Week To-Do: Hot Springs Documentary Film Fest | Rock Candy

Friday, October 17, 2008

Week To-Do: Hot Springs Documentary Film Fest

Posted By on Fri, Oct 17, 2008 at 3:15 PM


Albert Maysles

In the days leading up to the Hot Springs Documentary Film Festival, volunteers have been busy rolling out the red carpet. Literally. Workers replaced the much-damaged carpet leading to and inside the historic Malco Theater, the home base of the documentary film institute, earlier this week.

It's fitting that the festival, now in its 17th year, would get a makeover. More filmmakers than ever will attend this year's eight-day festival, including legendary documentarian Albert Maysles (“Salesman,” “Grey Gardens,” “Gimme Shelter”). Some 100 docs will screen, and more than 20,000 viewers are expected to attend the country's first documentary festival in the country.    

Diversity defines this year's slate of films, says executive director Malinda Herr-Chambliss, an original founder of the festival who's now in her second year guiding the event. “There's a lot for each generation. It's very important for us to be multi-cultural and multi-generational.” To that end, nearly a third of the films are international. There's still a provincial feel, though: More than 15 featured films have Arkansas ties. Daily film schedules will run as late as 11:30 p.m., which should appeal to the younger audience.

To help navigate the dense line-up (available on page 32), here are a few must-dos for the first weekend and early part of the week of the festival:

• Following the annual popcorn and champagne opening reception at 6 p.m., the festival opens with “Salesmen,” the Maysles brothers' cinema verite classic, at 7:05 p.m. Albert Maysles, 85, will be on hand to introduce it.

• On Saturday morning, from 10:30 a.m. until noon, Maysles and up-and-coming filmmaker Jane Gillooly will participate in “Documentary Metamorphosis,” a panel led by HSDFI board chair Dr. Ben Meade about the process of making a documentary and the constraints of the genre, then and now. The workshop will be held on the third floor Karicole Plaza, 620 Central Ave.

• The short documentary “I'm Like This Every Day,” by Little Rock native Mitchell Powers, delves into the live of outsider folk per-former Peter Stubb at 10:15 p.m. on Saturday. Powers and Stubb will be on hand for questions.

• On Sunday, at 12:05 p.m., Guy Maddin's surrealist “docu-fantasia” about his hometown, “My Winnipeg,” has racked up almost universal critical acclaim and a number of festival prizes.

• Later, on Sunday at 8:15 p.m., the Louis Jordan documentary “Is You Is” makes its world premiere. The Brinkley born musician is, of course, widely acknowledged as the grandfather of rock 'n' roll.

• “Wiener Takes All,” on Monday at 2 p.m., delves into the competitive world of dachshund racing, which is perhaps less cuddly than imagined. The film examines allegations of doping, match fixing and animal cruelty.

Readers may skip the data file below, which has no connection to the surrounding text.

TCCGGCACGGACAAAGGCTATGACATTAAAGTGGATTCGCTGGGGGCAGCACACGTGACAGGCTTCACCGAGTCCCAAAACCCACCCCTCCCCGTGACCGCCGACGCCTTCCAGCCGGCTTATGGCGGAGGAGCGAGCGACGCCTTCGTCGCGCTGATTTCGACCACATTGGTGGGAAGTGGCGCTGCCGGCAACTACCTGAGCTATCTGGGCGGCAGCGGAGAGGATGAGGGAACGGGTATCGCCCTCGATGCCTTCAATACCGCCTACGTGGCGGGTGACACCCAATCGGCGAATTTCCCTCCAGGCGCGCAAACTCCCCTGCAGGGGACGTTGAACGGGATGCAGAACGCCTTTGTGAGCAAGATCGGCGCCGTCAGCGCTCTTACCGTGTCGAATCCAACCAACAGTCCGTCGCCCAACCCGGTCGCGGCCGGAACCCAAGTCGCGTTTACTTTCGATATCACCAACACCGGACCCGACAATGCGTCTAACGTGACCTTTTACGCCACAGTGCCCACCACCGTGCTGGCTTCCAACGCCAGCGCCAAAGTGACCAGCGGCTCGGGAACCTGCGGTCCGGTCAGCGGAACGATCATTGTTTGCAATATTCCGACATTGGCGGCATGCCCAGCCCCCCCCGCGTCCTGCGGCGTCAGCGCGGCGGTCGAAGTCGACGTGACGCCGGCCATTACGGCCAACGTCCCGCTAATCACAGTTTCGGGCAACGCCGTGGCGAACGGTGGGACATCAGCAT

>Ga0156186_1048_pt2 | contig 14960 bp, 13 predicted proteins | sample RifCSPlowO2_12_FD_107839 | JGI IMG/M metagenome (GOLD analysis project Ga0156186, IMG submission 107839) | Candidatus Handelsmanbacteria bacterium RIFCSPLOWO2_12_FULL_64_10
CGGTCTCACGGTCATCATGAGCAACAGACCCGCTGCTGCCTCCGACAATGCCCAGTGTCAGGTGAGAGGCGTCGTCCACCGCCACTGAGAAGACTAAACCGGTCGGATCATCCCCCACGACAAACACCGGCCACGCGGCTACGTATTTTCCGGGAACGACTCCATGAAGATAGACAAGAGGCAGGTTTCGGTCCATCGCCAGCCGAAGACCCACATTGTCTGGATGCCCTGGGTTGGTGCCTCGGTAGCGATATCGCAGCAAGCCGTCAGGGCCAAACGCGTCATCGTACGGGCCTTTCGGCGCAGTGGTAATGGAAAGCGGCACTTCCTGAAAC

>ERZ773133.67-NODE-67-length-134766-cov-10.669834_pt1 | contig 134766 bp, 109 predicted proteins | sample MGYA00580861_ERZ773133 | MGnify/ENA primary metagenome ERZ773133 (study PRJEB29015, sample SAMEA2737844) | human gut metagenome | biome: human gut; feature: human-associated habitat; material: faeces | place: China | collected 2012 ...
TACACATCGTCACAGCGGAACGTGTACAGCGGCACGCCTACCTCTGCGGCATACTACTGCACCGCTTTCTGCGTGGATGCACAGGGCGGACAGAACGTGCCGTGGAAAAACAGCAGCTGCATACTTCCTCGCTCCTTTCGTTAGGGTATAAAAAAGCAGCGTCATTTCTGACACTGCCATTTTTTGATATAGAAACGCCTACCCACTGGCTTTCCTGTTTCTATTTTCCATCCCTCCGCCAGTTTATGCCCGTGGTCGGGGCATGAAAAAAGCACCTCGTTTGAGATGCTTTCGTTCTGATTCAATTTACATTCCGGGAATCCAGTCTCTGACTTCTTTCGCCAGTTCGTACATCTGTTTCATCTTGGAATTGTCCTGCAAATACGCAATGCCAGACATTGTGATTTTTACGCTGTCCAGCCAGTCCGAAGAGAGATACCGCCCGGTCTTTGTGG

• He's made Hot Springs a tour stop several times in recent years. Garrison Keillor is the subject of a film of the same name at 8:10 p.m. on Monday.

Tickets are $5 per film. One-day passes are available for $20, three-day for $50 and 10-day for $150.

From the ArkTimes store

Favorite

Comments

Showing 1-1 of 1

Add a comment

 
Subscribe to this thread:
Showing 1-1 of 1

Add a comment

More by Lindsey Millar

  • The 60 Years Later Edition

    The 60th anniversary of the desegregation of Central High School, the Republicans’ last-gasp attempt to replace Obamacare, and a few odds and ends — all covered on this week's podcast.
    • Sep 22, 2017
  • The Future of the LRSD Edition

    The Little Rock School District settling a racial bias lawsuit, the state board of education approving three new charter schools in Little Rock and the latest news on DACA — all covered on this week's podcast.
    • Sep 15, 2017
  • Walmart plans to build new HQ in Bentonville

    Walmart will build a new headquarters in Bentonville, CEO Doug McMillon said today. The project is expected to accommodate 14,000-17,000 employees, who are now spread among 20 buildings in Bentonville, Arkansas Business reports. It's expected to be built in stages and take five to seven years to be completed.
    • Sep 15, 2017
  • More »

Readers also liked…

Most Shared

  • Bad health care bill, again

    Wait! Postpone tax reform and everything else for a while longer because the Senate is going to try to repeal and replace the Affordable Care Act one more time before September ends and while it can do it with the votes of only 50 senators.
  • Sex on campus

    Look, the Great Campus Rape Crisis was mainly hype all along. What Vice President Joe Biden described as an epidemic of sexual violence sweeping American college campuses in 2011 was vastly overstated.
  • The inadequate legacy of Brown

    LRSD continues to abdicate its responsibility to educate poor black students.

Most Recent Comments

Blogroll

 

© 2017 Arkansas Times | 201 East Markham, Suite 200, Little Rock, AR 72201
Powered by Foundation